Skip to main content

Education: Getting Started

Getting Started

Welcome to the Education guide. Use the pages on this guide to learn about:

You can also visit these related guides for more research help:

Also, see the APA Education & Psychology page for insights to "help teachers manage behavior problems, motivate students, assist struggling learners, handle stress, support gifted and talented youth, and more."

Create a Search Using Commands

1. Isolate keywords from your topic.

2. Narrow your search results to include both of your keywords using AND.

"Nellie Bly" AND "investigative journalism" AND women

3. Expand your search using OR to find like terms.

"Nellie Bly" AND "investigative journalism" AND (women OR feminism)

Combining search terms with AND:

  • Narrows your search, reducing the number of results.
  • Makes the search focus more specifically on your topic.

For Example

A search for "Nellie Bly" yields 471 results results

A search for "investigative journalism" yields 6,922 results

A search for "investigative journalism" AND "Nellie Bly" yields 29 results

Combining search terms with OR:

  • Expands your search and increases number of results.

For Example

A search for "women's rights" yields 46,525 results

A search for feminism yields 97,260 results

A search for "women's rights" OR feminism yields 135,810 results

Combining search terms with NOT:

  • Narrows your search, decreasing your search results.
  • Tells the search to exclude certain terms.

For Example

A search for News yields 80,049,505 results

A search for News NOT Television yields 77,025,916 results

Use Quotation Marks to:

  • Narrow your search.
  • Combine search terms that are more than single worlds.

This shows the search engine that you want the terms to be found together. The search will look for exactly what you place in the quotation marks, so be sure there are no mistakes.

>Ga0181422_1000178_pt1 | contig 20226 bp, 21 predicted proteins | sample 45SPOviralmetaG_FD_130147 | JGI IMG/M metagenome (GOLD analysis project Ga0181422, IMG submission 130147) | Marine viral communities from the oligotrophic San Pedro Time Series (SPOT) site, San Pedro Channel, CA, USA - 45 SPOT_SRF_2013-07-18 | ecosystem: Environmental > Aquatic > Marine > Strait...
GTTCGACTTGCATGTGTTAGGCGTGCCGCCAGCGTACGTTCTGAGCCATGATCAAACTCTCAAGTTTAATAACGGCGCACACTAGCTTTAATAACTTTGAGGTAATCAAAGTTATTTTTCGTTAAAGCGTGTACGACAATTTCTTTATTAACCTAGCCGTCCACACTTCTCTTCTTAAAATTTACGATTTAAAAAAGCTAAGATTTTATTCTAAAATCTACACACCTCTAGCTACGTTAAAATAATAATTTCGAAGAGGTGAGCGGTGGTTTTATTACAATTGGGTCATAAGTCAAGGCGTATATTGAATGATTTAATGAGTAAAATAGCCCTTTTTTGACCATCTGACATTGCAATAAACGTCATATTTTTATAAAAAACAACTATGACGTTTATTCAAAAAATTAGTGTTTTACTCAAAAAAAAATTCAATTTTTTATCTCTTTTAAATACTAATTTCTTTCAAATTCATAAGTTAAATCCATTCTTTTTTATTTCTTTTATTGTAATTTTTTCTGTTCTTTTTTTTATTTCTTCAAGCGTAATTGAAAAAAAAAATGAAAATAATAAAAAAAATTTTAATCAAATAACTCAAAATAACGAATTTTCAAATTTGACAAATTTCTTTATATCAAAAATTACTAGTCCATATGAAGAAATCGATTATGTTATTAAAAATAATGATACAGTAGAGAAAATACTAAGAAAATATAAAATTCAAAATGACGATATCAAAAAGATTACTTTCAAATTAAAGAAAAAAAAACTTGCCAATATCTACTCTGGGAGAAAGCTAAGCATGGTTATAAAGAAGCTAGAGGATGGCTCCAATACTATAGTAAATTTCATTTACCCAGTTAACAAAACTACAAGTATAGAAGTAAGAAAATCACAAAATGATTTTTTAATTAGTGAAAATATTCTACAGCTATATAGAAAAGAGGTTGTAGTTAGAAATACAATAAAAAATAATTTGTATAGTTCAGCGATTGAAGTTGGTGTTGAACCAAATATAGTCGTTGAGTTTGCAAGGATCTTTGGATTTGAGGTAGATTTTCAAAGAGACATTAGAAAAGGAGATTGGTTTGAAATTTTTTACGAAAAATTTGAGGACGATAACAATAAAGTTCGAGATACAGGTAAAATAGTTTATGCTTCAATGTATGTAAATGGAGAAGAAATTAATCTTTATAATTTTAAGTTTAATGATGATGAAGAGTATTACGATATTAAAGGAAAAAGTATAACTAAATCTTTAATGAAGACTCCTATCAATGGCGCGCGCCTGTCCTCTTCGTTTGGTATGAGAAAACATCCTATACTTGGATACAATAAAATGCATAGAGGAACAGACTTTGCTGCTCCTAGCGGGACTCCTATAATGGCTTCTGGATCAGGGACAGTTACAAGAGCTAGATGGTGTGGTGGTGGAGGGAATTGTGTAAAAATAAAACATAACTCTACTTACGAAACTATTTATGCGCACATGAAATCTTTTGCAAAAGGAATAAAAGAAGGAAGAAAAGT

For Example

A search for Nellie Bly yields 518 results

A search for "Nellie Bly" yields 471 results

 

Use Truncation to:

  • Expand your search.
  • Give your search tool flexibility to find alternate endings for your search term.

Search engines match your terms to results; they will not automatically find an alternate version of it. Truncation tells the search to match the root of your term and gives it freedom to find whatever endings it can.

For Example

A search for Journalist yields 5,098,022 results

A search for Journalis* yields 5,778,205 results

These commands are called Boolean Operators.

Boolean

1. denoting a system of algebraic notation used to represent logical propositions, especially in computing and electronics.

What does that mean for you?

If you are having a hard time finding what you need, use the Boolean Operators outlined here to more efficiently search databases.

No matter where you are searching - the catalog, Google Scholar, a database you will want to use Boolearn Operators to refine your search to your specifications.

We are indebted to the Butler University Library's And/Or/Not box for some of the content displayed here.

Loading

Research Services & Outreach Librarian

Kelleen Maluski's picture
Kelleen Maluski
Contact:
Sarah Lawrence Library
1 Mead Way
Bronxville, NY 10708
914-395-2225
Website / Blog Page

Reuse this Content

Creative Commons License

Please feel free to use the content of this Guide as long as you attribute Sarah Lawrence College Library.